President meets lambs, pigs and horses on third day of state visit
Sabina Higgins snuggles newborn animal as couple goes to Oxfordshire farm
President Michael D Higgins and his wife Sabina meeting Ian and Anna-Lisa Balding at Park House Stables, Kingsclere, Newbury as part of the state visit of President Higgins to Britain. Photograph: Alan Betson / The Irish Times
President Michael D Higgins’ wife, Sabina snuggled a newly-born lamb close this morning on a 1,850 acre Oxfordshire farm, on the opening of the third day of the President’s state visit to Britain.
The farm is run by the agricultural research body, Food Animal Initative, which is working with companies such as McDonalds to improve animal husbandry and sustainability.
President and Mrs Higgins also viewed pigs at the enclosures,where Mrs Higgins spoke with knowledge about pigs: “They remember their ground, rooting it out, it’s in their genes”.
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The President and Mrs Higgins were met by Brigadier Nigel Mogg, the queen’s Deputy Lord-Lieutenant of Oxfordshire and British Minister of State for Agriculture, George Eustice MP.
The outdoor theme has continued this afternoon as President and Mrs Higgins visited the Park Stables at Newbury where they are meeting trainers, jockeys and other staff.
This afternoon Queen Elizabeth will host a Northern-Ireland themed reception at Windsor Castle.
Glen Hansard, Paul Brady and Imelda May will be among the special guest at an Irish cultural event, Celliuradh, tonight in the Royal Albert Hall. The queen will be represented by Prince and Princess Michael of Kent. Also participating will be Fiona Shaw, Olivia O’Leary and Joseph O’Connor.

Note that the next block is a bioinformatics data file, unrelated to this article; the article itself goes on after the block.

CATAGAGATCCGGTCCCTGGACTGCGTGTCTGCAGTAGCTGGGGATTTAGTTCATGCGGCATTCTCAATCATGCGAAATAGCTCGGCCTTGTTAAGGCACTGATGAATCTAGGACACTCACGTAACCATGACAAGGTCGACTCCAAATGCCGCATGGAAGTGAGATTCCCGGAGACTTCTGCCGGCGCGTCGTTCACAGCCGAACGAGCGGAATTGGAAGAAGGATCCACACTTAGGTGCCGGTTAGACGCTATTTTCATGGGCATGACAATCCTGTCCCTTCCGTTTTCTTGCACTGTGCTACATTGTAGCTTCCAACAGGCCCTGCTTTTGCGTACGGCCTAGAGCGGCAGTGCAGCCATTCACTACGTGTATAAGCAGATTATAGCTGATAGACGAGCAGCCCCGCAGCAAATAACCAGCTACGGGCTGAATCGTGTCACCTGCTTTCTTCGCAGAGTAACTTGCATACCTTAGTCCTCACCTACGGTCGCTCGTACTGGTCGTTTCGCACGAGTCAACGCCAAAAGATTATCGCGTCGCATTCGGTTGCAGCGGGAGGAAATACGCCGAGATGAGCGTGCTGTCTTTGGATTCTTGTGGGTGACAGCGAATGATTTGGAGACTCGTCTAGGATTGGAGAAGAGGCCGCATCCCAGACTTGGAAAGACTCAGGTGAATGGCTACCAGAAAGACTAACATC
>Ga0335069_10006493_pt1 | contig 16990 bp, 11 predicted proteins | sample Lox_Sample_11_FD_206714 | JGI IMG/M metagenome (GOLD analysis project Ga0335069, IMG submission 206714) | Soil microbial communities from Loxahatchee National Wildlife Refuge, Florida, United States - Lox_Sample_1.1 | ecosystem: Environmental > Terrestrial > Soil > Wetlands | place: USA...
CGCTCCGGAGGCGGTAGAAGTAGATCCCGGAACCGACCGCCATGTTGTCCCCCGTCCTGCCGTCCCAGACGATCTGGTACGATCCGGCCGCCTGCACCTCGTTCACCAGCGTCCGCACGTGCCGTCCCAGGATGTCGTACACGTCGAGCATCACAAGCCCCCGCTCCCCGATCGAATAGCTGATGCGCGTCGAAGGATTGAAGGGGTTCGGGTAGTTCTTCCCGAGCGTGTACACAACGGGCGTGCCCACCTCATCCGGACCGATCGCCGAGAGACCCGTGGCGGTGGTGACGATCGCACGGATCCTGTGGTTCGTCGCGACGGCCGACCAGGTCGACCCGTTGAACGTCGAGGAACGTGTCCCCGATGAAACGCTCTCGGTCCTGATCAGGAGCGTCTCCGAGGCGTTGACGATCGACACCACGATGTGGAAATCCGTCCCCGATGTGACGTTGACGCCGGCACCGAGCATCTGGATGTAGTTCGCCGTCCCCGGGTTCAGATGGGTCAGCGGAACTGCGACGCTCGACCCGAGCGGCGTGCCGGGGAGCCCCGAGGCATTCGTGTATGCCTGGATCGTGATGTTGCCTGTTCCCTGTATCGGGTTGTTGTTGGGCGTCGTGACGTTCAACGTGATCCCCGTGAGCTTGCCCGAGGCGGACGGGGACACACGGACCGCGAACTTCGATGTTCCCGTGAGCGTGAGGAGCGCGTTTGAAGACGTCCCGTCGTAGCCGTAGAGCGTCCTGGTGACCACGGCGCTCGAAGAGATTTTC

The highlight of the second day of Mr Higgins’ visit yesterday was the news that the Government will invite a senior member of the British royal family to attend commemorations in Dublin in two years to mark the 100th anniversary of the Easter Rising.
Taoiseach Enda Kenny welcomed the queen’s “endorsement” for a royal presence at the GPO commemoration, though final decisions will not be a taken for at least a year.
However, he said he was “very pleased” to hear the queen’s declaration that “my family and government” would “stand alongside” Ireland during the upcoming commemorations.
In a speech to 700 guests in the Guildhall in London last night Mr Higgins emphasised the economic ties that now bind the two countries.
Ireland and the United Kingdom can enjoy a era of “boundless possibilities”, Mr Higgins said on the back of political change that would have “unimaginable” just a few years ago.
“The intertwined histories of Ireland and Britain have indeed known great turbulence, but we meet at a time when the relationship between us has never been more friendly or respectful,” he said.
The guest list included Greencore chief executive, Patrick Coveney; Aer Lingus chief executive, Christoph Mueller, along with broadcaster, Terry Wogan.
The cultural, economic and social links now “flow so evenly and naturally” between Britain and Ireland that we “may underestimate their significance”, he said.
Dressed in white tie and tails in the Guildhall in London, Mr Higgins offered “sincere appreciation” for the welcome offered.
“In modest exchange, let me offer something that, coming from the President of Ireland, might seem transformational,” he told the 700 guests.
“As a follower of the beautiful game, I look ahead two months to Brazil and say that if Ireland cannot be at the World Cup finals, then I will raise a glass to England to go all the way,” he said.